YouTube TV?

What happens when you mix broadcast television and video-sharing sensation YouTube?

Cable giant Comcast  hopes it looks something like Ziddio, its new Website and video-on-demand programming.

The news comes as rival Verizon  is reportedly in talks with YouTube allowing the carrier’s subscribers to view videos via Verizon Wireless’ broadband VCast service. Verizon was not immediately available for comment.

Philadelphia-based Comcast is touting its new Ziddio service as a “more professional, cinematic platform” for broadcast-quality user-generated content, a source familiar with the project told

Comcast, meanwhile, is denying it planned to work with YouTube or another video-sharing company.

YouTube, which was recently bought by Internet giant Google for $1.65 billion and has entered into a number of agreements with television networks, refused any comment.

The Comcast official, speaking on the condition of remaining anonymous, said Ziddio will officially launch in December. Unlike YouTube, which builds a community around submitted videos, Ziddio will generate interest through a series of contests and high-profile broadcast sponsors.

The contests fall into two categories: winning videos either are shown on Comcast’s video-on-demand Internet service or will appear on a Comcast property, such as Style Network. In both cases, cash and prizes are also awarded.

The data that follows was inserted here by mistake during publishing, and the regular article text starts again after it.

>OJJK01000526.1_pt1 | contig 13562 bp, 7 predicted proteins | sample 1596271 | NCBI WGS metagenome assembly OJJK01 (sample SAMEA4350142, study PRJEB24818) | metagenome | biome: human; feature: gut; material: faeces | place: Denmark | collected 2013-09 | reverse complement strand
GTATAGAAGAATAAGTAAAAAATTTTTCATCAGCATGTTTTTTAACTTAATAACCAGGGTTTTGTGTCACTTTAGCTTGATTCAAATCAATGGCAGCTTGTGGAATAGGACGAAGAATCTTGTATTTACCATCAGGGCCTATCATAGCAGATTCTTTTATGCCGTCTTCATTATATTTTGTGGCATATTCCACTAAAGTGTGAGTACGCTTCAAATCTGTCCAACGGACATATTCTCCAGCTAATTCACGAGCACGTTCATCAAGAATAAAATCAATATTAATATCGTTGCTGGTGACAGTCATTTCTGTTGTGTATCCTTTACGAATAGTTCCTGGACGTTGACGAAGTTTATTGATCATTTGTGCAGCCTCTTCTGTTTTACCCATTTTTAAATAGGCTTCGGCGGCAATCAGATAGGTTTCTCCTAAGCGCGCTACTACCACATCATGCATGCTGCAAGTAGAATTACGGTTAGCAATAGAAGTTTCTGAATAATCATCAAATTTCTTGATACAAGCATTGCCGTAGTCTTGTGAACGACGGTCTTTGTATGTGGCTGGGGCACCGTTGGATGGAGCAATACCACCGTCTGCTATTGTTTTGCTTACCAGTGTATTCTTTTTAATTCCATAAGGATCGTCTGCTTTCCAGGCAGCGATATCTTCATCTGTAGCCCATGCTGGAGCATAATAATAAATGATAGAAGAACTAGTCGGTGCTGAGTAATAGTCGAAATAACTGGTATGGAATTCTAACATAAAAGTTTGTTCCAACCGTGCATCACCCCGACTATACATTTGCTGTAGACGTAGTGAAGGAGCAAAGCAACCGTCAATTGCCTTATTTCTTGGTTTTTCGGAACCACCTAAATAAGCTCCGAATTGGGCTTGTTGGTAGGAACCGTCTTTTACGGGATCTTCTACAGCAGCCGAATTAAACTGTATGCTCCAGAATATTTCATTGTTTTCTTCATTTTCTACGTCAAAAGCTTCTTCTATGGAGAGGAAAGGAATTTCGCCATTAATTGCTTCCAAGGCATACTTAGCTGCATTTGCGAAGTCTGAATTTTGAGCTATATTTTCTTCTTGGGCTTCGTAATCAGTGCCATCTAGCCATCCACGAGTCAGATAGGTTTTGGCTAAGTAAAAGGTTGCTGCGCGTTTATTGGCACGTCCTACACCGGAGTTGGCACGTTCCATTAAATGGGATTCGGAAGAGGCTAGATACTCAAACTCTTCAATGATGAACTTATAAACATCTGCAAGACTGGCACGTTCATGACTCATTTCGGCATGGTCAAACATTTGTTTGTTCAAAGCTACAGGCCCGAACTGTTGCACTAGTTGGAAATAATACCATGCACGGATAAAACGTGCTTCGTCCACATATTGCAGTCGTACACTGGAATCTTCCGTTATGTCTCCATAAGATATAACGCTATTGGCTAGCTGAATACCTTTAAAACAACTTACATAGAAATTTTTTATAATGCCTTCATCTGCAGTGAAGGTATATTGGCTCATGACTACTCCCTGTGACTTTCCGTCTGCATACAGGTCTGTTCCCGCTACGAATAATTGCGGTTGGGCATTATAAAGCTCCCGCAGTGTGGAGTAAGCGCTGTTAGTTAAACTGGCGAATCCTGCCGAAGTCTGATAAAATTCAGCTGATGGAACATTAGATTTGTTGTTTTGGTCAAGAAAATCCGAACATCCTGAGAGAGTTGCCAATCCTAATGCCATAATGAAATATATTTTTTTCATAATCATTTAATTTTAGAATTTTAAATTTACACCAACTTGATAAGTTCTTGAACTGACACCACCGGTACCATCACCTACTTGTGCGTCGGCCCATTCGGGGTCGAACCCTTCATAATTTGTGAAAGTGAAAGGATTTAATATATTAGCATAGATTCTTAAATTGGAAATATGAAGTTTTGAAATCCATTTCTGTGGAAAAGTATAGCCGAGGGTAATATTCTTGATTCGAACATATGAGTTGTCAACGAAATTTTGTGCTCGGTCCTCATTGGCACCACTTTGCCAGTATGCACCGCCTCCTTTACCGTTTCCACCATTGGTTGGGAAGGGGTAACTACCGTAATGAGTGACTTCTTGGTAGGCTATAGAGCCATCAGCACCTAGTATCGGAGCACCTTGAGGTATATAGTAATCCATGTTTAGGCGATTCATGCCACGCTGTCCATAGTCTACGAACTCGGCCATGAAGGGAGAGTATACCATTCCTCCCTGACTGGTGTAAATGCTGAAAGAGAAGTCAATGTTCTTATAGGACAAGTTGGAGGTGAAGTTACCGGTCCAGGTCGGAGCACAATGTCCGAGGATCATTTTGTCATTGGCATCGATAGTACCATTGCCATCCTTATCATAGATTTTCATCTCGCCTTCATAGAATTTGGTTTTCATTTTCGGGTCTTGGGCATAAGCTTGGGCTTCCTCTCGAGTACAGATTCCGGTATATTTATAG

Also setting it apart from YouTube are various video genres, such as comedy, movies, animation and games.

Ziddio can draw on other Comcast networks, including the Golf Channel, E! and G4 as potential contest parterns.

In one example, Ziddio users are asked to submit videos explaining why they should “Join the Order of Jedi.” Timed to coincide with the November Cinemax rebroadcast of the Star Wars series in HD, at the end of a six-week period, a grand winner is awarded a three-day trip to Kennedy Space Center.

While a celebrity HBO judge will help pick the grand prize winner, Ziddio users will pick each weekly winner.

Such videos will be available on Comcast’s video-on-demand service, the company official said.

An example of another category of Ziddio contests can be seen in Comcast’s “Search for the Messiest House.”

With judging based on criteria such as degree of clutter, personality of the entrant and level of impact on home life, the right video could win a user a home makeover. The videos will be shown on Style Network, according to Comcast.

“We will see experiments like this, but you won’t be able to recreate the YouTube experience on TV,” David Card, a media analyst for JupiterKagan Research, told

While the YouTube experience can’t be transferred unchanged to broadcast television, we are likely to see networks present more short-form clips and use them as a promotional tool. Such short-form videos could promote television shows produced by the networks, Card said.

While copyright issues remain the big bugaboo for television networks considering adopting more user-generated content, YouTube is almost comparable to Comcast’s video-on-demand dating show, said Mike Goodman, media analyst with Yankee Group.

Goodman called network TV and YouTube a “natural fit.” Some Internet content available through Comcast is just a “half step away from what YouTube is doing,” he said.

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